Career Development

What Does a Personal Banker Do?

Find out what a personal banker does, how to get this job, and what it takes to succeed as a personal banker.

Personal bankers are responsible for providing a wide range of financial services to individual customers. They commonly work with high-net-worth individuals, but they may also interact with people of more modest means.

Personal bankers typically spend their days meeting with clients one-on-one or in small groups to discuss their financial goals and concerns. They might help these clients open new accounts, apply for loans or other types of credit, or provide guidance on how best to manage their existing finances.

Personal Banker Job Duties

A personal banker typically has a wide range of responsibilities, which can include:

  • Providing financial planning guidance and advice to customers on how to manage their finances
  • Explaining the features of various banking products such as loans, mortgages, checking accounts, and savings accounts to customers
  • Coordinating with other departments within the bank to ensure that customer inquiries are answered in a timely manner
  • Conducting audits of customer accounts to ensure that all transactions are recorded accurately
  • Opening new accounts for new customers and processing applications for loans, credit cards, and other banking services
  • Maintaining detailed records of customer accounts in order to provide accurate information about their financial situation
  • Reviewing applications for new loans or lines of credit and determining eligibility based on factors such as income, debt levels, and credit history
  • Explaining banking procedures and policies to new customers or clients who have recently opened an account
  • Providing information about investment opportunities such as stocks, bonds, mutual funds, and annuities

Personal Banker Salary & Outlook

Personal bankers’ salaries vary depending on their level of education, years of experience, and the size and location of the bank. They may also earn additional compensation in the form of bonuses.

  • Median Annual Salary: $44,500 ($21.39/hour)
  • Top 10% Annual Salary: $54,500 ($26.2/hour)

The employment of personal bankers is expected to decline over the next decade.

The use of mobile and online banking services will allow customers to do some banking activities without visiting a branch, reducing demand for personal bankers. In addition, automation in retail banking, such as ATMs and self-service kiosks, will allow banks to serve more customers with fewer employees.

Personal Banker Job Requirements

A personal banker typically needs to have the following:

Education: Personal bankers are typically required to have a high school diploma or GED. Some employers may prefer an associate’s or bachelor’s degree in finance or business. Relevant coursework includes financial accounting, business law, economics, business communication and business mathematics.

Training & Experience: Personal bankers typically receive on-the-job training to learn the specific processes and procedures of their company. Training may include shadowing a current personal banker or learning from a supervisor or senior personal banker. Training may last for a few days to a few months, depending on the company and the complexity of the job.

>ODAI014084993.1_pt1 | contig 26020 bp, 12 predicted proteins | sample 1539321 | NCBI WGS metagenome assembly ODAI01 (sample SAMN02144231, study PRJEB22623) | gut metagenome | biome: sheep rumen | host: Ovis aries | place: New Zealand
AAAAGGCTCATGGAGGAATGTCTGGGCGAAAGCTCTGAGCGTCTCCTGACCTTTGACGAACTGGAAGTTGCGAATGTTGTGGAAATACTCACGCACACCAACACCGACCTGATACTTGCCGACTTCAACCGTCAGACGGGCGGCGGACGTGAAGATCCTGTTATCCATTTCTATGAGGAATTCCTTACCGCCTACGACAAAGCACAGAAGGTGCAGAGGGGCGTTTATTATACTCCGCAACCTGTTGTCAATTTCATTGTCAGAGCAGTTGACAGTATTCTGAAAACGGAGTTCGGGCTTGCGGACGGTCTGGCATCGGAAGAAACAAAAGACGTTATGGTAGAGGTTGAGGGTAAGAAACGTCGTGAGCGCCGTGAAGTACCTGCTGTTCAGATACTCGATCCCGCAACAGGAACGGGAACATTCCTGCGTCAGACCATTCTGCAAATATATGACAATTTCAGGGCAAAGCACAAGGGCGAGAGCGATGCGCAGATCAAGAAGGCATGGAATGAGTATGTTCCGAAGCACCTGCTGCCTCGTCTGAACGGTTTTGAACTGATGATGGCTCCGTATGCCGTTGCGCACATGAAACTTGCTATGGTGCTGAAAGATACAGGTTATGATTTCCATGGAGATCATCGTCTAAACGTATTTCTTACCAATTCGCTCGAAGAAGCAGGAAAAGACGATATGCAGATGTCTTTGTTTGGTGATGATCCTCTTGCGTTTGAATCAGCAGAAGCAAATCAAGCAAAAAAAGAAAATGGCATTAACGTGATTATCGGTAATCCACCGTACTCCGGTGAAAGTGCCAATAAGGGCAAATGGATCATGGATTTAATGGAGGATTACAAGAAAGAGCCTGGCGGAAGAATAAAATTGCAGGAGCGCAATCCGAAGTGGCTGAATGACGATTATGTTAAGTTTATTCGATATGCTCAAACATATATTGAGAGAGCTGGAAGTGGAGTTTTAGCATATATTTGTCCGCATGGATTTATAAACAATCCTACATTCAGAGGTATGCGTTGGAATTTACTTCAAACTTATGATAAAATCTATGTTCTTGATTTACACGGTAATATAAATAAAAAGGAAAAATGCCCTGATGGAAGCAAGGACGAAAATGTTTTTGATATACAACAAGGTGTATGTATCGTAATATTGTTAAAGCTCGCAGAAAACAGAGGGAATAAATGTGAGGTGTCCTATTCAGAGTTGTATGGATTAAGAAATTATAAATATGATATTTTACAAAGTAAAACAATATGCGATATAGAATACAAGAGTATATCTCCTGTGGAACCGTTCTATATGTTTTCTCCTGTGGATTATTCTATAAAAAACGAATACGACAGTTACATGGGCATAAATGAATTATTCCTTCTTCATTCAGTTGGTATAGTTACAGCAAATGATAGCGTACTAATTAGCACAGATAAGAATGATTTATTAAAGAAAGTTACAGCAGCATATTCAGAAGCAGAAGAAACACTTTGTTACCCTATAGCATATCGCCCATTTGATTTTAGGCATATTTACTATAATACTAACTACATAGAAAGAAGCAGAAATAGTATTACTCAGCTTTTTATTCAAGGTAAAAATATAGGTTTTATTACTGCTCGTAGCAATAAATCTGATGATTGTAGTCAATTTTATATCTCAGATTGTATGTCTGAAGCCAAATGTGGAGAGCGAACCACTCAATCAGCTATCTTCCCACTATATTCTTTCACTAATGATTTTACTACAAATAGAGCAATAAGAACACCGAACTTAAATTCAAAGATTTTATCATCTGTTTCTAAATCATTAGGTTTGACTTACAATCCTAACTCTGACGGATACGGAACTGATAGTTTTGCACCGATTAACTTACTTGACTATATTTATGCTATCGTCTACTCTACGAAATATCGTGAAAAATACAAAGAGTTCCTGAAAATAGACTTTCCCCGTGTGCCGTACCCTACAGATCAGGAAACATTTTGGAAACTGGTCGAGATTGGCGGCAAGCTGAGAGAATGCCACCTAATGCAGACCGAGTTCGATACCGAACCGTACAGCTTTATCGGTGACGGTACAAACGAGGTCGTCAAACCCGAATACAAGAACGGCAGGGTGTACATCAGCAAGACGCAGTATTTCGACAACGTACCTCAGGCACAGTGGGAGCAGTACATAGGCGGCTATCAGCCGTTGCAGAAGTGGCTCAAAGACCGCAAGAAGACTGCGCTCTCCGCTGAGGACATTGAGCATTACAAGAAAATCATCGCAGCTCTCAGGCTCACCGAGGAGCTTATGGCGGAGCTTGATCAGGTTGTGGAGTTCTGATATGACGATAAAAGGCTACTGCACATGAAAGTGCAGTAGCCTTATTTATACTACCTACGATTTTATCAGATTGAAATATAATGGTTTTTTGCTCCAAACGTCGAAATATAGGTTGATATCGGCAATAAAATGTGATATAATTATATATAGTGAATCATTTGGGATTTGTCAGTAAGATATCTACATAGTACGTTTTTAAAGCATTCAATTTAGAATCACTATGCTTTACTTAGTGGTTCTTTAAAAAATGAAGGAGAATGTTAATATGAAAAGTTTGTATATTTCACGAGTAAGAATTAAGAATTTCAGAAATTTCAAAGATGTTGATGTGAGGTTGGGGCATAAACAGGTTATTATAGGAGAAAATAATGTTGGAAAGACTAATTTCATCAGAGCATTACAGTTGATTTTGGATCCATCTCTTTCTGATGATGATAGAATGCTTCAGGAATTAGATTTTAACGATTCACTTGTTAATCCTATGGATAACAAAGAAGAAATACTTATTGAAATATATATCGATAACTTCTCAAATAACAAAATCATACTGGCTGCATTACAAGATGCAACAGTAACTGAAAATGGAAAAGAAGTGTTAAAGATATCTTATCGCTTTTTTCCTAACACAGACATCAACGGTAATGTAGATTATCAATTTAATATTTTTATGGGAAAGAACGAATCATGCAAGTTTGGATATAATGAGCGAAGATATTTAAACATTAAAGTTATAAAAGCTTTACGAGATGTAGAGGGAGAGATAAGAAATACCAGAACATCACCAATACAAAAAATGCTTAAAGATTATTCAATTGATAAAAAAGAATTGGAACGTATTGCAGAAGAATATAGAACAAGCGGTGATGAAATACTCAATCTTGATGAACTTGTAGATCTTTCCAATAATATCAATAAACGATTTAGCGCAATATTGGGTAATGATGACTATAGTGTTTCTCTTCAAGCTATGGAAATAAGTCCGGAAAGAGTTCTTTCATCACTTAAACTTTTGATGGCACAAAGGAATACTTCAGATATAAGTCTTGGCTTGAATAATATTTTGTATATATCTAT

Certifications & Licenses: Certifications allow professionals to prove their qualifications to current and future employers, give them more practical experience and further their professional network. Personal bankers can earn certifications to gain more theoretical knowledge of their responsibilities, test their skills and further their career advancement opportunities.

Personal Banker Skills

Personal bankers need the following skills in order to be successful:

Customer service: Customer service skills can help personal bankers build relationships with their customers. Customer service involves providing customers with the information they need to make a decision and ensuring they have a positive experience. As a personal banker, you may be the first point of contact for customers, so it’s important to be friendly and welcoming. You can also use customer service skills to help customers understand financial products and make informed decisions.

Communication: Communication is another skill that personal bankers use to interact with customers. They use verbal and nonverbal communication to explain financial products and answer customer questions. They also use communication to collaborate with other bank employees to meet customer needs.

Time management: Time management skills allow personal bankers to meet the needs of their customers efficiently. This involves knowing the products and services the bank offers, how to navigate the company’s website and how to find the information customers need. It also involves knowing how to process transactions and complete transactions in a timely manner.

Problem-solving: Problem-solving skills allow you to identify and resolve issues. As a personal banker, you may help customers find solutions to financial problems, such as finding affordable loans or making payments on time. You can also use problem-solving skills to help customers make informed financial decisions.

Product knowledge: Personal bankers should have extensive knowledge of the products and services their financial institutions offer. This can help them provide customers with the right products for their needs. For example, a personal banker might explain the differences between a credit card and a debit card and help a customer choose the right one for their needs.

Personal Banker Work Environment

Personal bankers typically work in clean, well-lit offices or cubicles. They usually work regular business hours, although some banks are open on weekends and evenings to accommodate customers’ schedules. Personal bankers may be required to work overtime during busy periods, such as the end of the month or the end of the year. They may also be required to work on weekends and holidays. Personal bankers typically have little or no contact with the public and do not experience much stress in their work.